Genetic Testing 101

Genetic testing is appearing more and more frequently in everyday life. With products such as 23andMe available to the public for purchase, people can find out not only their ancestry but also if their bodies contain any genetic markers (predispositions) for diseases or other health factors.

While genetic testing can be a useful way to provide information, it is not strictly necessary in healthy individuals. In some cases, it might even create undue stress. For example, just because someone has a positive result from genetic testing for a disease, it does not necessarily mean they will develop the disease.
When can genetic testing be helpful?
Diagnosis. Genetic testing can help reveal if you have a disease if you begin to show symptoms.
Family History. If your family members have a genetic condition, genetic testing can help determine your risk factor for also getting the condition.
Babies. Some women have genetic testing done if they are trying in vitro fertilization. It is also used when women are pregnant to check the baby’s genes for abnormalities. Testing newborn babies’ genes is required in all states within the United States of America. This is when disorders such as sickle cell disease or congenital hypothyroidism can be discovered.
Medication. Genetic testing can sometimes help determine medication restrictions and dosage for those who have some health conditions or diseases. For example, some people metabolize certain medications faster than others, which can lead to complications and even death.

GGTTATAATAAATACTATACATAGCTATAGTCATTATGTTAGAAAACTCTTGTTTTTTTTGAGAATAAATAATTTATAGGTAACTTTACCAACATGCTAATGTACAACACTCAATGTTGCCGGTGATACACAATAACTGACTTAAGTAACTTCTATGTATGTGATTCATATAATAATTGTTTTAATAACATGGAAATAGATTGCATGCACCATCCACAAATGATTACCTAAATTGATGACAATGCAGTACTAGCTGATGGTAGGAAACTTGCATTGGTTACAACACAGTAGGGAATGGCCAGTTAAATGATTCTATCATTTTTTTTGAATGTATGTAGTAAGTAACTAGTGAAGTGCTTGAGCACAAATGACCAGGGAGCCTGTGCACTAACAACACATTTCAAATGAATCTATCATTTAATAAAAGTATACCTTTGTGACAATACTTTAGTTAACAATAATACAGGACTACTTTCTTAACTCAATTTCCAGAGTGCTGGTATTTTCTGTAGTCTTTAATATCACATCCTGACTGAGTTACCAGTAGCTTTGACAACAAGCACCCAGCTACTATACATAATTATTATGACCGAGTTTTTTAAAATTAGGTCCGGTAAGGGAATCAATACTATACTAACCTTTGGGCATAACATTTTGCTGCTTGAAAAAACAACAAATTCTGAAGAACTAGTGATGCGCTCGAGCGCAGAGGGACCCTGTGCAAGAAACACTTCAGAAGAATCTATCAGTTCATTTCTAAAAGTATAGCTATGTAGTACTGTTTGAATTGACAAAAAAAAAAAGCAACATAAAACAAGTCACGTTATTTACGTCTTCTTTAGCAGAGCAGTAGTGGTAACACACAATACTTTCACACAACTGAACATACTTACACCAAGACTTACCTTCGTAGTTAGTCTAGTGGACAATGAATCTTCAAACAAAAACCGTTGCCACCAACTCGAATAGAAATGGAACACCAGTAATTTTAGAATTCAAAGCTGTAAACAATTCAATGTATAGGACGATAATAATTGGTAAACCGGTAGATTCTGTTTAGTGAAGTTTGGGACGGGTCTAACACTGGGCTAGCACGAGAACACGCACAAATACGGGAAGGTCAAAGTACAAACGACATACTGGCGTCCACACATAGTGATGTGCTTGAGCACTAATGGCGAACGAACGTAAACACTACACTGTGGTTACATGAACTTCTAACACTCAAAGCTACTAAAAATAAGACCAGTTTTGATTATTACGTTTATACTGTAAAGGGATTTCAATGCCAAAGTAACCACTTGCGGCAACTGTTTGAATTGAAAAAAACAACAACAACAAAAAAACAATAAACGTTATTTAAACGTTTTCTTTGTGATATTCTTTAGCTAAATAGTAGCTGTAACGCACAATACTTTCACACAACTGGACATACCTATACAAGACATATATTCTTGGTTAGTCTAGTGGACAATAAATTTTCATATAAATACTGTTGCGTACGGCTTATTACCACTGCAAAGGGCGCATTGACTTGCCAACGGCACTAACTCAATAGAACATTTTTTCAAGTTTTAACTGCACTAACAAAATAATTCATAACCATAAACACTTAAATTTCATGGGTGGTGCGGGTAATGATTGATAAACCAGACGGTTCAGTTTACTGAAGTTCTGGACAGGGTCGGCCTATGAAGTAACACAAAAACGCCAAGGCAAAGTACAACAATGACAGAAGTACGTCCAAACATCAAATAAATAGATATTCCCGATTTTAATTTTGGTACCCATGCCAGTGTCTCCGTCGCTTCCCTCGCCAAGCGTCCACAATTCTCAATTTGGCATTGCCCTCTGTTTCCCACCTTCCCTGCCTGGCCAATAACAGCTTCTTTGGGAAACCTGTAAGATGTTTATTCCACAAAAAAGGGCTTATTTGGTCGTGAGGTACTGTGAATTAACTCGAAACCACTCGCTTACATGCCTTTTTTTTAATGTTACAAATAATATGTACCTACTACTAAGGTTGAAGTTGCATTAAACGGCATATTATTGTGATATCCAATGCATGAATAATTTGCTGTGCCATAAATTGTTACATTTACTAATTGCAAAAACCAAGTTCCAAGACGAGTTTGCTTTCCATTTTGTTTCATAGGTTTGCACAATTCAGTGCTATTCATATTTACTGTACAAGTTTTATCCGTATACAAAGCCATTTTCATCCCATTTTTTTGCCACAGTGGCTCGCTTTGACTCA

When having the genes tested, there can be three types of results: positive, negative and inconclusive. Positive results mean that the genetic change being tested for was found—if this happens, you should always talk to a doctor about what this means for you. Negative results mean that the gene change being tested for was not found—though this is not a guarantee that you will never get the disease or disorder associated with the gene. Inconclusive results occur when the test does not provide enough helpful information to make a definitive result.

Not all insurance policies cover genetic tests, so check with your provider before getting tested. Your results will be confidential, and under the Genetic Information Nondiscrimination Act of 2008 (GINA), health insurers and employers cannot discriminate based on test results.

Content by Lockton Dunning Benefits with info from